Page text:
Characterization of an architecture for front-end pixel binning in an integrating pixel array detector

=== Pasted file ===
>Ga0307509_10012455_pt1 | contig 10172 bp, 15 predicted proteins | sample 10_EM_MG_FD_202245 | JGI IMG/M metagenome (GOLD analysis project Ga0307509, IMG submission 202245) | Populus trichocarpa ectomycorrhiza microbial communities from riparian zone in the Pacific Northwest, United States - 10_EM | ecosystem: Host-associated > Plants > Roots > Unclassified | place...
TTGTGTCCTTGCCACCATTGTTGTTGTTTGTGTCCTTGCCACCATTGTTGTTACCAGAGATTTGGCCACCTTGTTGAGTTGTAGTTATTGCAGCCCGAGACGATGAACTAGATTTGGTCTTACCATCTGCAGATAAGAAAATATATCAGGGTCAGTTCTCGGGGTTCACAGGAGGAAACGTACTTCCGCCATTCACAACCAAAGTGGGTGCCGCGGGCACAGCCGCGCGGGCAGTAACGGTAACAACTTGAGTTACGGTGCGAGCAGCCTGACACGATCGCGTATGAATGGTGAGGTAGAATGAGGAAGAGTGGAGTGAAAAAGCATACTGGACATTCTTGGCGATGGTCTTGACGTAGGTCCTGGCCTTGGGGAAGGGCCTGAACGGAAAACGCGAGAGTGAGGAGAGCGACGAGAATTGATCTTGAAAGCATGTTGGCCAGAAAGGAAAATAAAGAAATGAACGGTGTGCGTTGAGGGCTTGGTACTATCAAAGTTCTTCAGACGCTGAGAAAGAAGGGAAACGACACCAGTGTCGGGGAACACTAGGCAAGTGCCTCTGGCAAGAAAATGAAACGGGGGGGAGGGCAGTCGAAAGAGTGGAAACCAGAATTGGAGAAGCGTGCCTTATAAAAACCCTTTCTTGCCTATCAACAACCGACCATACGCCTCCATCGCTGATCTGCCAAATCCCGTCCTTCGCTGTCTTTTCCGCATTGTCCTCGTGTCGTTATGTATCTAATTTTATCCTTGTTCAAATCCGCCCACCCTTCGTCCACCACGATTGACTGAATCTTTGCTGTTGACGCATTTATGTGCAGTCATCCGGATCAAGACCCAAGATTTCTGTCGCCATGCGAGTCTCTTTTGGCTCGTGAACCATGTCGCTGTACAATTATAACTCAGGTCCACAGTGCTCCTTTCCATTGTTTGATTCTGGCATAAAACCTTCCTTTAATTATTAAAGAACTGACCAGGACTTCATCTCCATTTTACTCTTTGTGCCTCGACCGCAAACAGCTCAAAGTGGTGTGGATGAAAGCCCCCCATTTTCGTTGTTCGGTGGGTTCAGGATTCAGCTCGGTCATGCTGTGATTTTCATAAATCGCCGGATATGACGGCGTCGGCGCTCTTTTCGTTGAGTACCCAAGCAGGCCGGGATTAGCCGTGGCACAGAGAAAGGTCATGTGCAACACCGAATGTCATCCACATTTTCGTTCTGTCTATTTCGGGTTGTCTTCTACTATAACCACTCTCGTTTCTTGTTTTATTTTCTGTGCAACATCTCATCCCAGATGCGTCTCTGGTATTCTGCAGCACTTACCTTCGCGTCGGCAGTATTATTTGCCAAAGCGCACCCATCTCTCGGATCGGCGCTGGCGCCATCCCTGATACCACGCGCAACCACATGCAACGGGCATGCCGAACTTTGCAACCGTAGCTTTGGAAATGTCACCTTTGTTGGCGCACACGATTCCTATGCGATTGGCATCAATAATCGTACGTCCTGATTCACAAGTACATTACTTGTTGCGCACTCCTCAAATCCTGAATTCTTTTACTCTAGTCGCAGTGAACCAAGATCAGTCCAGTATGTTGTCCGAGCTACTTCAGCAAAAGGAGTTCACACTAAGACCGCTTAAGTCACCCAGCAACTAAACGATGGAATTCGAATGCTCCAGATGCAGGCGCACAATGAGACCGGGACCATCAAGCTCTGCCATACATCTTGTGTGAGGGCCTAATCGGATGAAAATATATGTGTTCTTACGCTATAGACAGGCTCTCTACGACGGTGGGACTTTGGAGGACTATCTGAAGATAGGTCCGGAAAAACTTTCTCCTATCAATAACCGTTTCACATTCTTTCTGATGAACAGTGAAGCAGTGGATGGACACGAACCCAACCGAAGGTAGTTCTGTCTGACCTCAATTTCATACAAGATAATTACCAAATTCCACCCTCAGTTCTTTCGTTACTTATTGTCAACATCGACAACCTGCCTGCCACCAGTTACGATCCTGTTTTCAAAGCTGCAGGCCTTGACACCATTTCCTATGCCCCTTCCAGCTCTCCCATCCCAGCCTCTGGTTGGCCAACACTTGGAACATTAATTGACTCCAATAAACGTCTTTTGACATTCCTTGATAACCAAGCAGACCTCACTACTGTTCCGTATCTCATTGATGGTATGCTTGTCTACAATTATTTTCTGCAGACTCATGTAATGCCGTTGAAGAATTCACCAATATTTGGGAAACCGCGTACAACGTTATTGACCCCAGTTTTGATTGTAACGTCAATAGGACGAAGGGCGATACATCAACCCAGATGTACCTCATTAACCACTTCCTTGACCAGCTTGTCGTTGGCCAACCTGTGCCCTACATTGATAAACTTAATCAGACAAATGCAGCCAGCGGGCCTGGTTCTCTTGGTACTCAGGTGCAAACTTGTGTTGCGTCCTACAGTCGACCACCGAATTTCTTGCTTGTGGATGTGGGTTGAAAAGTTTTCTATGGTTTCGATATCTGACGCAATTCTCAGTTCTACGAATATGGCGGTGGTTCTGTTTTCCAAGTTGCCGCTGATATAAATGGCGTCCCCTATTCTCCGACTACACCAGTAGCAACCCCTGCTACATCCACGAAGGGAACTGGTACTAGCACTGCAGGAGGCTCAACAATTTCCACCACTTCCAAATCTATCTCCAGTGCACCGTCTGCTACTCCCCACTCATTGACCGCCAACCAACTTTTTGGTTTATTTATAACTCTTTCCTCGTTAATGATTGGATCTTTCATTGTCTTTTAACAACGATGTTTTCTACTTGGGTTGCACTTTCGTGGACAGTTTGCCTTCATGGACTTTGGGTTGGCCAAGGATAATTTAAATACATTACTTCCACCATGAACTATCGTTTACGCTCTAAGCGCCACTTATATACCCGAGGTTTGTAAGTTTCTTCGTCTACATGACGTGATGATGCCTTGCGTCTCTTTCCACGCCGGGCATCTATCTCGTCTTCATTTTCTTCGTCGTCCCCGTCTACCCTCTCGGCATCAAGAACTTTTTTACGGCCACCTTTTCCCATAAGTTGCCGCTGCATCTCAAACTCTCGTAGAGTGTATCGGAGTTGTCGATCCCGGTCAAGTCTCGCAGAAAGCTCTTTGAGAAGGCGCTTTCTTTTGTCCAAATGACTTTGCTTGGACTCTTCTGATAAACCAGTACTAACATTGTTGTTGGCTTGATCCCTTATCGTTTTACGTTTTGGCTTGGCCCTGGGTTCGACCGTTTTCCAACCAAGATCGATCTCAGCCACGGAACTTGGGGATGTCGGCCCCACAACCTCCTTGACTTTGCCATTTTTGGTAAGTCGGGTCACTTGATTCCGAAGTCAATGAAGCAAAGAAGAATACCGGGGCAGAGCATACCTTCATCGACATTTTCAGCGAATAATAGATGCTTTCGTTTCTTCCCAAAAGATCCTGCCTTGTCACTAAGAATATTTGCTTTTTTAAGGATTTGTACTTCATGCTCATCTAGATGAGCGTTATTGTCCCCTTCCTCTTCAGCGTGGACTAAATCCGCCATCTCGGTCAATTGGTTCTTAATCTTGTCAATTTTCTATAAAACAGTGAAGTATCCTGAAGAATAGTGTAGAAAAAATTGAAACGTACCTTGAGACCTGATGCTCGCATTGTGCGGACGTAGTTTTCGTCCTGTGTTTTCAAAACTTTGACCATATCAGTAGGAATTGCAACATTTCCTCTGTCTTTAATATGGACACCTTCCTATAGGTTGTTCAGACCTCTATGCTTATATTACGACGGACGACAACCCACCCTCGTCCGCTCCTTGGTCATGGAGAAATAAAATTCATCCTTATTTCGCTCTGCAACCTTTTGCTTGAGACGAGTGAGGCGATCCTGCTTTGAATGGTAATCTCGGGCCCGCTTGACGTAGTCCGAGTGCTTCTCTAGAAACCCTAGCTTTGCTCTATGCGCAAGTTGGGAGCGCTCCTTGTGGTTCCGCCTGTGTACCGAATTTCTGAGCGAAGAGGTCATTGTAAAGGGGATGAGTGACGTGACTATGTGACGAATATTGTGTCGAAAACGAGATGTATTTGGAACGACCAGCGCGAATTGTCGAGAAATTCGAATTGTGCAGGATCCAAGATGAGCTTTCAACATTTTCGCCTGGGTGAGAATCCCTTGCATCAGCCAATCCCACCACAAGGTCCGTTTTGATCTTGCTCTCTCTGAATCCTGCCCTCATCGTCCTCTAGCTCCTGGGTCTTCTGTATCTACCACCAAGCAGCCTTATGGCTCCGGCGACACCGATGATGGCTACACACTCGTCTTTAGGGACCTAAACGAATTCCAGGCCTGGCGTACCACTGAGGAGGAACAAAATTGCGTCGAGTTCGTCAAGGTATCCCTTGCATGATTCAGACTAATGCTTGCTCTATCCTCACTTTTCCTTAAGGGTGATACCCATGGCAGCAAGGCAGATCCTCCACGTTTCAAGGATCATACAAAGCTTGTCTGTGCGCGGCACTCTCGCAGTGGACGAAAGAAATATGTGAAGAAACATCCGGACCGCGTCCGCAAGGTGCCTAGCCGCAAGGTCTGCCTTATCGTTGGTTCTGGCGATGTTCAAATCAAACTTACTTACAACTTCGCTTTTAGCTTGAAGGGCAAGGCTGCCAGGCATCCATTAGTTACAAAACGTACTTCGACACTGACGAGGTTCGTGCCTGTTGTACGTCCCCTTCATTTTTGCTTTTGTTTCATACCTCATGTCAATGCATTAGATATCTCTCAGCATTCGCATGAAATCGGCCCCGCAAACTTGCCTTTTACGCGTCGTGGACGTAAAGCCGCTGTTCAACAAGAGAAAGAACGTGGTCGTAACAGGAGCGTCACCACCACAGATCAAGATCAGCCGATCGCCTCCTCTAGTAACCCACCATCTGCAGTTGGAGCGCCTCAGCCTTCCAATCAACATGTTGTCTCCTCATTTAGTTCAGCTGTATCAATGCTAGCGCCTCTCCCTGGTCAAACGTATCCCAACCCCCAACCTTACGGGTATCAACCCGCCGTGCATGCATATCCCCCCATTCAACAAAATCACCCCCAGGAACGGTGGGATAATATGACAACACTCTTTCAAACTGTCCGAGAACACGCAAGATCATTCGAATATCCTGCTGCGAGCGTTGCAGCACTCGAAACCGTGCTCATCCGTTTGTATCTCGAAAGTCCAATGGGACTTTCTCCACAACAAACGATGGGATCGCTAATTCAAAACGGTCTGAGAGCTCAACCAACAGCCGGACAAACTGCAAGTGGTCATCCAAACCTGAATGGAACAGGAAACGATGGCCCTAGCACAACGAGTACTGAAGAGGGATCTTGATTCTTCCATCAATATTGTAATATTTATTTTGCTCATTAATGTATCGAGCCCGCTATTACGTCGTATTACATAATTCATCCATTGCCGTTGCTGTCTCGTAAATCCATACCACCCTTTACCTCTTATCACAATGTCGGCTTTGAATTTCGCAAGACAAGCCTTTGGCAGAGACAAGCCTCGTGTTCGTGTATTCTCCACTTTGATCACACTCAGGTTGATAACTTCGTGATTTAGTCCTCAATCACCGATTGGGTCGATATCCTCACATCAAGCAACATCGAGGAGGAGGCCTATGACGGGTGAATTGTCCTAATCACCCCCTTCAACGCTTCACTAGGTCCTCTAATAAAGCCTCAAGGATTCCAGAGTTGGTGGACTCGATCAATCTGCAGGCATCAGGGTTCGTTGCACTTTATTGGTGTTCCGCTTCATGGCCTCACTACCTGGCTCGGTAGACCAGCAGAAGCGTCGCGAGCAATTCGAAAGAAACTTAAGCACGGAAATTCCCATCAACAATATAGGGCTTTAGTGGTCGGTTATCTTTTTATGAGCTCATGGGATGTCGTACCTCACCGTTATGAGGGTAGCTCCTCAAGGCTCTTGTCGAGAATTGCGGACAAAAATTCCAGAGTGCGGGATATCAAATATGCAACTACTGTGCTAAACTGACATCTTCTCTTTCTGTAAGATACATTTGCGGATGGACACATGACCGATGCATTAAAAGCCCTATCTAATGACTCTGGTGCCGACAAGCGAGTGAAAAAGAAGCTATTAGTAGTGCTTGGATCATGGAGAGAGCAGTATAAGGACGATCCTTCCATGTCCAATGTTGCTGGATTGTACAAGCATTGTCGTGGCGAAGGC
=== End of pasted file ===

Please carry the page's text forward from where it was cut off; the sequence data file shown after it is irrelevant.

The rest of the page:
Optimization of an area detector involves compromises between various parameters like frame rate, read noise, dynamic range and pixel size. We have implemented and tested a novel front-end binning design in a photon-integrating hybrid pixel array detector using the MM-PAD-2.0 pixel architecture. In this architecture, the pixels can be optionally binned in a 2×2 pixel configuration using a network of switches to selectively direct the output of 4 sensor pixels to a single amplifier input. Doing this allows a trade-off between frame rate and spatial resolution. Tests show that the binned pixels perform well, but with some degradation on performance as compared to an un-binned pixel. The increased parasitic input capacitance does reduce the signal collected per x-ray as well as increases the noise of the pixel. The increase in noise is, however, less than the factor of 2 increase one would observe for binning in post-processing. Spatial scans across the binned pixels show that no measured signal intensity is lost at the inner binning unit boundaries. In the high flux regime, at a 2×2 pixel wide beam spot (FWHM) size, binned mode responds linearly up to a photon flux of 107 x-rays/s, and performs comparably with un-binned mode up to a photon flux of 108 x-rays/s. While this study demonstrates a proof of concept for front-end binning in integrating detectors, we also identify changes to this early-stage prototype which can further improve the performance of binning pixel structures.